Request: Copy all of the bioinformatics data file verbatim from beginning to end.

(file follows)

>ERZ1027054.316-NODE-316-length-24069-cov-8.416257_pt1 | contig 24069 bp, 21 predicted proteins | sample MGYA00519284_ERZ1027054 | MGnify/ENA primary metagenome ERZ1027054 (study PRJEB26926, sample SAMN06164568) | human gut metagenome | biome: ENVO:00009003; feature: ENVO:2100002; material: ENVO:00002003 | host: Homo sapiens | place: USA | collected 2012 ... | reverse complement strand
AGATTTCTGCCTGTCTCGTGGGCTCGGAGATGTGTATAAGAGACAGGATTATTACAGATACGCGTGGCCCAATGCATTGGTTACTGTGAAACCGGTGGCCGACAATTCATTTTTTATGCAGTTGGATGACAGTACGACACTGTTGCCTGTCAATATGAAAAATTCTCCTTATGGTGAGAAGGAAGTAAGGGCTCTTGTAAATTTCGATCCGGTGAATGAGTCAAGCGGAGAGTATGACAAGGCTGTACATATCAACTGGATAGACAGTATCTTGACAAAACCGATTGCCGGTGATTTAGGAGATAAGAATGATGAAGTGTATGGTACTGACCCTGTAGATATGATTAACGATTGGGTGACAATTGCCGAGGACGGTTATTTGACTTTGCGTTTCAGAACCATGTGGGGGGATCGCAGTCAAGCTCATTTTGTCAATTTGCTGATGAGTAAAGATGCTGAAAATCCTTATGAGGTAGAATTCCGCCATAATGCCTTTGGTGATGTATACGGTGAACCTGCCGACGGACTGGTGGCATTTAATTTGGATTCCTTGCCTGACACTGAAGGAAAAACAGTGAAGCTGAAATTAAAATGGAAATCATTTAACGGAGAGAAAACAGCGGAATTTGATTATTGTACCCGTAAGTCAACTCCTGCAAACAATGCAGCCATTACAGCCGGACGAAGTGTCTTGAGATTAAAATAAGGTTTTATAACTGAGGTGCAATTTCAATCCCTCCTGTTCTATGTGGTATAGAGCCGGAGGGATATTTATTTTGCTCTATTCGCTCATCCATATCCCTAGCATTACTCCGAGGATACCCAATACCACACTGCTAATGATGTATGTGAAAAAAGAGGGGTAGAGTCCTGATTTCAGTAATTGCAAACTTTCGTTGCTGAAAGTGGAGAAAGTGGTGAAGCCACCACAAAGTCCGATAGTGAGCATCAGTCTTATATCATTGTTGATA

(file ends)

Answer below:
>ERZ1027054.316-NODE-316-length-24069-cov-8.416257_pt1 | contig 24069 bp, 21 predicted proteins | sample MGYA00519284_ERZ1027054 | MGnify/ENA primary metagenome ERZ1027054 (study PRJEB26926, sample SAMN06164568) | human gut metagenome | biome: ENVO:00009003; feature: ENVO:2100002; material: ENVO:00002003 | host: Homo sapiens | place: USA | collected 2012 ... | reverse complement strand
AGATTTCTGCCTGTCTCGTGGGCTCGGAGATGTGTATAAGAGACAGGATTATTACAGATACGCGTGGCCCAATGCATTGGTTACTGTGAAACCGGTGGCCGACAATTCATTTTTTATGCAGTTGGATGACAGTACGACACTGTTGCCTGTCAATATGAAAAATTCTCCTTATGGTGAGAAGGAAGTAAGGGCTCTTGTAAATTTCGATCCGGTGAATGAGTCAAGCGGAGAGTATGACAAGGCTGTACATATCAACTGGATAGACAGTATCTTGACAAAACCGATTGCCGGTGATTTAGGAGATAAGAATGATGAAGTGTATGGTACTGACCCTGTAGATATGATTAACGATTGGGTGACAATTGCCGAGGACGGTTATTTGACTTTGCGTTTCAGAACCATGTGGGGGGATCGCAGTCAAGCTCATTTTGTCAATTTGCTGATGAGTAAAGATGCTGAAAATCCTTATGAGGTAGAATTCCGCCATAATGCCTTTGGTGATGTATACGGTGAACCTGCCGACGGACTGGTGGCATTTAATTTGGATTCCTTGCCTGACACTGAAGGAAAAACAGTGAAGCTGAAATTAAAATGGAAATCATTTAACGGAGAGAAAACAGCGGAATTTGATTATTGTACCCGTAAGTCAACTCCTGCAAACAATGCAGCCATTACAGCCGGACGAAGTGTCTTGAGATTAAAATAAGGTTTTATAACTGAGGTGCAATTTCAATCCCTCCTGTTCTATGTGGTATAGAGCCGGAGGGATATTTATTTTGCTCTATTCGCTCATCCATATCCCTAGCATTACTCCGAGGATACCCAATACCACACTGCTAATGATGTATGTGAAAAAAGAGGGGTAGAGTCCTGATTTCAGTAATTGCAAACTTTCGTTGCTGAAAGTGGAGAAAGTGGTGAAGCCACCACAAAGTCCGATAGTGAGCATCAGTCTTATATCATTGTTGATA